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Doing it for the money

August 10, 2007 by Mainak Biswas under HRD Management187 views
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Read the 3 conversation below:

Conversation 1
Interviewer: “Why are you looking for a change?”
Respondent: “for better career growth!”
Interviewer: “What do you mean by that?”
Responded: “umm… better salary”

Conversation 2
Colleague 1: “I want to switch to Java?”
Colleague 2: “Why do you want to do that?”
Colleague 1: “The market is better for Java!”
Colleague 2: “What market?”
Colleague 1: “I mean salaries are higher”

Conversation 3
Manager: “Why are you leaving ‘Change the World?’ to join ‘Make another Widget’ “?
Employee: “They are paying me 3000 more”

Did you find anything wrong with the above three conversations? In case you didn’t then please read the next case below:

Conversation 4
You: “Why do you want to become a doctor?”
Doctor 1: “Because there is lot of money in being a doctor”
Doctor 2: “Because am interested in the subject and want to make lives better for people”

Which one of the two doctors will you hire? Will your answers change if you are running a hospital viz. if you are a patient? I bet that in both the cases you will hire or visit the 2nd doctor. It’s strange to see that people are willing to make career decisions for money but they want to entrust their lives on people who are in their profession for something beyond money. Call it the height of double standards.

As an organization we feel it is critical not to focus on money alone, because of the simple reason: If money bought them in, money will take them out. Sometimes a difference of only 2000 or 3000 is all that is takes. It is important to hire people who have the right attitude and who are willing to contribute.

Too many times, I meet friends, MBA school grads, ex-employees, colleagues who seem to recklessly chasing the money regardless of what they are doing or like to do. They want to take up finance or switch to SAP because of the money is good. Once smart people, who could debate all day on various subjects, now know nothing beyond their narrow job profiles or worse, the dumb terminals which gawk and feed all day long.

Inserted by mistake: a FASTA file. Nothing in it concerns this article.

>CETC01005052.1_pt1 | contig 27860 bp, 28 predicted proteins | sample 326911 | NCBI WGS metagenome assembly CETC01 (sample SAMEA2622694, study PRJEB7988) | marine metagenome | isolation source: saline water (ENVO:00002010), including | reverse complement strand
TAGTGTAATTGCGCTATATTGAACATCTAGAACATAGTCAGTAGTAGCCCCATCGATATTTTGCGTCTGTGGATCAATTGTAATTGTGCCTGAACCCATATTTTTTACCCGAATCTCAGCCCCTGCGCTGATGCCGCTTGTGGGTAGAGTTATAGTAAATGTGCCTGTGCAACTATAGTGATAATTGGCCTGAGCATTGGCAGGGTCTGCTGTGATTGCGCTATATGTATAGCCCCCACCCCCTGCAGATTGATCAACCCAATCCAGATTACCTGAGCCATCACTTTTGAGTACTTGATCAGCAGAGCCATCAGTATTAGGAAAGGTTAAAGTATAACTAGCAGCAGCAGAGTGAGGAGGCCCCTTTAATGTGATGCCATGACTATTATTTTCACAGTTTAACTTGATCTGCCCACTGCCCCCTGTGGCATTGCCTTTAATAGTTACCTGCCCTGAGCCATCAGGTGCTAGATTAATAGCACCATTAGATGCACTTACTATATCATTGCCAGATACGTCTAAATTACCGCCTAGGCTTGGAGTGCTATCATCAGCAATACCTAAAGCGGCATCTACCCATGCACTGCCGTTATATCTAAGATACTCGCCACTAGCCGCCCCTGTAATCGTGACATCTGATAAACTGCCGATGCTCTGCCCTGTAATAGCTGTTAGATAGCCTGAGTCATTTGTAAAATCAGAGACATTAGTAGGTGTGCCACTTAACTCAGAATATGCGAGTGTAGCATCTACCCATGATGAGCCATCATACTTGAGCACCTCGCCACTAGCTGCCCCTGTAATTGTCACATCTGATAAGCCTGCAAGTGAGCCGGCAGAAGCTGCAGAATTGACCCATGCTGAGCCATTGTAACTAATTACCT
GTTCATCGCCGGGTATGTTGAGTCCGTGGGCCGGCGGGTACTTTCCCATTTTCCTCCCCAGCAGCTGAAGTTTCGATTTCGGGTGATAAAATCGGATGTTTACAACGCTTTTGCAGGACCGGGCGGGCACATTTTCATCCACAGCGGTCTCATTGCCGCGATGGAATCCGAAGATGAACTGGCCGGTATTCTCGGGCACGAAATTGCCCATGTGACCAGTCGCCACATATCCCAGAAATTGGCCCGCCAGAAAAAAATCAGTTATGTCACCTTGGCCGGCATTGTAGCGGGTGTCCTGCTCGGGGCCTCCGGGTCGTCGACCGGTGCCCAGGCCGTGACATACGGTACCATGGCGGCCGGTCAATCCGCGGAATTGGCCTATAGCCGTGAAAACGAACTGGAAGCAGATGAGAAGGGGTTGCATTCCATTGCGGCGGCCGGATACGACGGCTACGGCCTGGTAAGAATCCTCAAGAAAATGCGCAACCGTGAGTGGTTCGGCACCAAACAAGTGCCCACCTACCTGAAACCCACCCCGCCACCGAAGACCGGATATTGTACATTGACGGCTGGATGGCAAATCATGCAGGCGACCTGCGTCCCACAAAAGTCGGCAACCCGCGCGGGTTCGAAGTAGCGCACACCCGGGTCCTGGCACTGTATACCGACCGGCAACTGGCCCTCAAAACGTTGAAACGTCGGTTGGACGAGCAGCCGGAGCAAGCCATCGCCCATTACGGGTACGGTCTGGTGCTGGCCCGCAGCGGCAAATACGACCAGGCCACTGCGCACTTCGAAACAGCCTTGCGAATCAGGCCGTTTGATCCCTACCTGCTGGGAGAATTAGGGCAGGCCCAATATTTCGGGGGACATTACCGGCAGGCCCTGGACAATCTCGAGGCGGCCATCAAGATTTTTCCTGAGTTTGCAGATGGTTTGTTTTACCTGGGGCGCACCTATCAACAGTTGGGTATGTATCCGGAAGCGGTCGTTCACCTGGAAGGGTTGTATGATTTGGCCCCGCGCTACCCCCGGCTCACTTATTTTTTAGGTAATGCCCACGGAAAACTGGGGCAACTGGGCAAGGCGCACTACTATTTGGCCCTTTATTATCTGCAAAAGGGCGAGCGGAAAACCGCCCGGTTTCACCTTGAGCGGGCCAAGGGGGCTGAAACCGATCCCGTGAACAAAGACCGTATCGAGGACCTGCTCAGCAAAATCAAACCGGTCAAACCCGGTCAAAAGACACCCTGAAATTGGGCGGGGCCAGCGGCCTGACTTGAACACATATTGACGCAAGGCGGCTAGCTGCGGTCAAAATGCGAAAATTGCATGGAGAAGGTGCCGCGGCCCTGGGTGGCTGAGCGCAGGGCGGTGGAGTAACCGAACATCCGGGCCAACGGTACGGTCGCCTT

If a job is not allowing to you explore your potential but still it is paying you more than fair market salary then soon it you will loose the critical skills that landed you in that job in the first place. Sitting there all day and doing what you don’t like will create a big void in your life which will keep getting bigger and bigger until every ounce of self-worth has been squeezed out and you become completely risk averse.

Money is important, I don’t question that, but your own sense of self worth is not derived from what you own but from what you are! Money as the primary content of job profile is not good. Customers will rely on the work that you do and if the job does not interests you then you will always do a lousy job.

Remember what someone said: “Do you what you like to do and you don’t have to work for a single day”

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